“We know that we, the Blacks, and not only we, the blacks, have been, and are, the victims of a system whose only fuel is greed, whose only god is profit. We know that the fruits of this system have been ignorance, despair, and death, and we know that the system is doomed because the world can no longer afford it—if, indeed, it ever could have. And we know that, for the perpetuation of this system, we have all been mercilessly brutalized, and have been told nothing but lies, lies about ourselves and our kinsmen and our past, and about love, life, and death, so that both soul and body have been bound in hell.
The enormous revolution in black consciousness which has occurred in your generation, my dear sister, means the beginning or the end of America. Some of us, white and Black, know how great a price has already been paid to bring into existence a new consciousness, a new people, an unprecedented nation. If we know, and do nothing, we are worse than the murderers hired in our name.
If we know, then we must fight for your life as though it were our own—which it is—and render impassable with our bodies the corridor to the gas chamber. For, if they take you in the morning, they will be coming for us that night.”
Marilyn Buck was a white anti-imperialist political prisoner who died August 3, 2010 at the age of 62. She served 33 years of an 80-year prison sentence for politically motivated actions undertaken in support of self-determination and national liberation and in opposition to racial injustice and U.S. imperialism. Throughout her years in prison, Marilyn remained a steadfast supporter of fellow political prisoners and an advocate for the women with whom she was imprisoned.
Marilyn became involved in the civil rights and anti-war movements and joined the Students for a Democratic Society during her college years and became an active supporter of the Puerto Rican, Native American and Black liberation struggles in this country. She was a consistent and outspoken advocate for the liberation of women and gay liberation. While incarcerated, Marilyn earned a Bachelor of Arts in psychology and Master of Arts degrees in poetics. Her poems have been published in three collections – Rescue the Word, Wild Poppies (audio CD), and Inside/Out. Her translations of Cristina Peri Rossi’s poems are in State of Exile. Her poetry and essays have been printed in a wide variety of journals and anthologies. More at MarilynBuck.com.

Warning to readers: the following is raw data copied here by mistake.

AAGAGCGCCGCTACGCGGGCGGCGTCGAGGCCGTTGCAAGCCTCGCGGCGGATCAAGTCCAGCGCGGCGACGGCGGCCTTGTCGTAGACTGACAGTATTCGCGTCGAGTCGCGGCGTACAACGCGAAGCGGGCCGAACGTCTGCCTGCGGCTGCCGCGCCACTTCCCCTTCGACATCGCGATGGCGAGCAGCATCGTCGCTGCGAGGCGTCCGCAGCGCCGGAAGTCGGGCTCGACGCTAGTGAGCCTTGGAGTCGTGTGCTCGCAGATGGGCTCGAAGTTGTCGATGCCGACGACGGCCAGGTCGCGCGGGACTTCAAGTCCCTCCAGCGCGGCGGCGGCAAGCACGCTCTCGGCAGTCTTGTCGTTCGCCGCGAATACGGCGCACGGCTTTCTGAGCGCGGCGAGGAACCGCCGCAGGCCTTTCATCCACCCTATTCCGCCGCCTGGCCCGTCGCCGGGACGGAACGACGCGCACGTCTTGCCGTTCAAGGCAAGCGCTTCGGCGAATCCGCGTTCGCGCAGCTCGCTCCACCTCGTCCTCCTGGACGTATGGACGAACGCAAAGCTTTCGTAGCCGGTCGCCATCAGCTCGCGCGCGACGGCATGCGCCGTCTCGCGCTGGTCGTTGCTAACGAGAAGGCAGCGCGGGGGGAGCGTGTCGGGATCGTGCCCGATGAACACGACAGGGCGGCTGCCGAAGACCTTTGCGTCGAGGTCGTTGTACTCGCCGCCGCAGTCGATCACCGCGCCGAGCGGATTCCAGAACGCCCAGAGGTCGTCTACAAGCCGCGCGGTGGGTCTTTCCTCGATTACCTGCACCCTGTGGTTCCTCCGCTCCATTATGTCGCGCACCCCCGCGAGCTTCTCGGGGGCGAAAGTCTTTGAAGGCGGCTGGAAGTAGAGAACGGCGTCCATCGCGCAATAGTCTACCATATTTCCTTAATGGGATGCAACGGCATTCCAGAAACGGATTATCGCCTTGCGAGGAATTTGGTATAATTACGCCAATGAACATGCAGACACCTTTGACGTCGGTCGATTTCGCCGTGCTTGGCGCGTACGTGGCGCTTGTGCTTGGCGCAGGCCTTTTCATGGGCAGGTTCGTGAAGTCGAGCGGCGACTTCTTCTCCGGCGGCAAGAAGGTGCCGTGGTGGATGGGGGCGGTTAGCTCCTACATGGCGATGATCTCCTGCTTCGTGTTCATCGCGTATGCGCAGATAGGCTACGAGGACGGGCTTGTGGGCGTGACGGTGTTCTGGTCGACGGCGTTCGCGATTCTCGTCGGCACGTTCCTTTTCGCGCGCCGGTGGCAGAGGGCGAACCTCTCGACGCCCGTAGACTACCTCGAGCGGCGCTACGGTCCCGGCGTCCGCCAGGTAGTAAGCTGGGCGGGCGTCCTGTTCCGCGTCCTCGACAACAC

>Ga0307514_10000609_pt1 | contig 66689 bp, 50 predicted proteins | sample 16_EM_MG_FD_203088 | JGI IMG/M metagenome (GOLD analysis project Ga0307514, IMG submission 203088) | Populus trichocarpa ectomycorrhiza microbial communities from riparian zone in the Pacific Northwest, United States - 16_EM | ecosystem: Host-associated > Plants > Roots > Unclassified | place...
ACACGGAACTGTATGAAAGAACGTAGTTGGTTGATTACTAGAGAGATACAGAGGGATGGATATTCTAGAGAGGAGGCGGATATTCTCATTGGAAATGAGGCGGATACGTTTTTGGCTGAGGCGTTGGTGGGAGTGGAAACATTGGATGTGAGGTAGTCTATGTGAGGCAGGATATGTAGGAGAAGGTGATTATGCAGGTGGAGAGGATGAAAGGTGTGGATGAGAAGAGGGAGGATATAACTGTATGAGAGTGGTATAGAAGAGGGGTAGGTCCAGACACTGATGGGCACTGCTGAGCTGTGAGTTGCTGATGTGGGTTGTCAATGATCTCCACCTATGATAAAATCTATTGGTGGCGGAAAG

Angela Davis is Professor of History of Consciousness Emerita at the University of California, Santa Cruz. Over the last thirty years, she has been active in numerous organizations challenging prison-related repression. Her advocacy on behalf of political prisoners led to three capital charges, sixteen months in jail awaiting trial, and a highly publicized campaign then acquittal in 1972. In 1973, the National Committee to Free Angela Davis and All Political Prisoners, along with the Attica Brothers, the American Indian Movement and other organizations founded the National Alliance Against Racist and Political Repression, of which she remained co-chairperson for many years. In 1998, she was one of the organizers of the historic Berkeley conference “Critical Resistance: Beyond the Prison Industrial Complex” and since that time has served as convener of a research group bearing the same name under the auspices of the University of California Humanities Research Institute. Angela is the author of many books, including Women, Race and Class, and Prisons and Democracy.
Dr. Vincent Harding was deeply connected with Dr. Martin Luther King, Jr., as a friend and colleague. He also served as an elder brother and advisor to many of the members of SNCC (The Student Non-violent Coordination Committee). His social activism has deep spiritual roots in the Mennonite tradition and the Black church. Dr. Harding as been one of the chroniclers of the civil rights movement as a participant, an historian, and social observer. He and his late wife Rosemarie were senior consultants to the “Eyes of the Prize” documentary film project.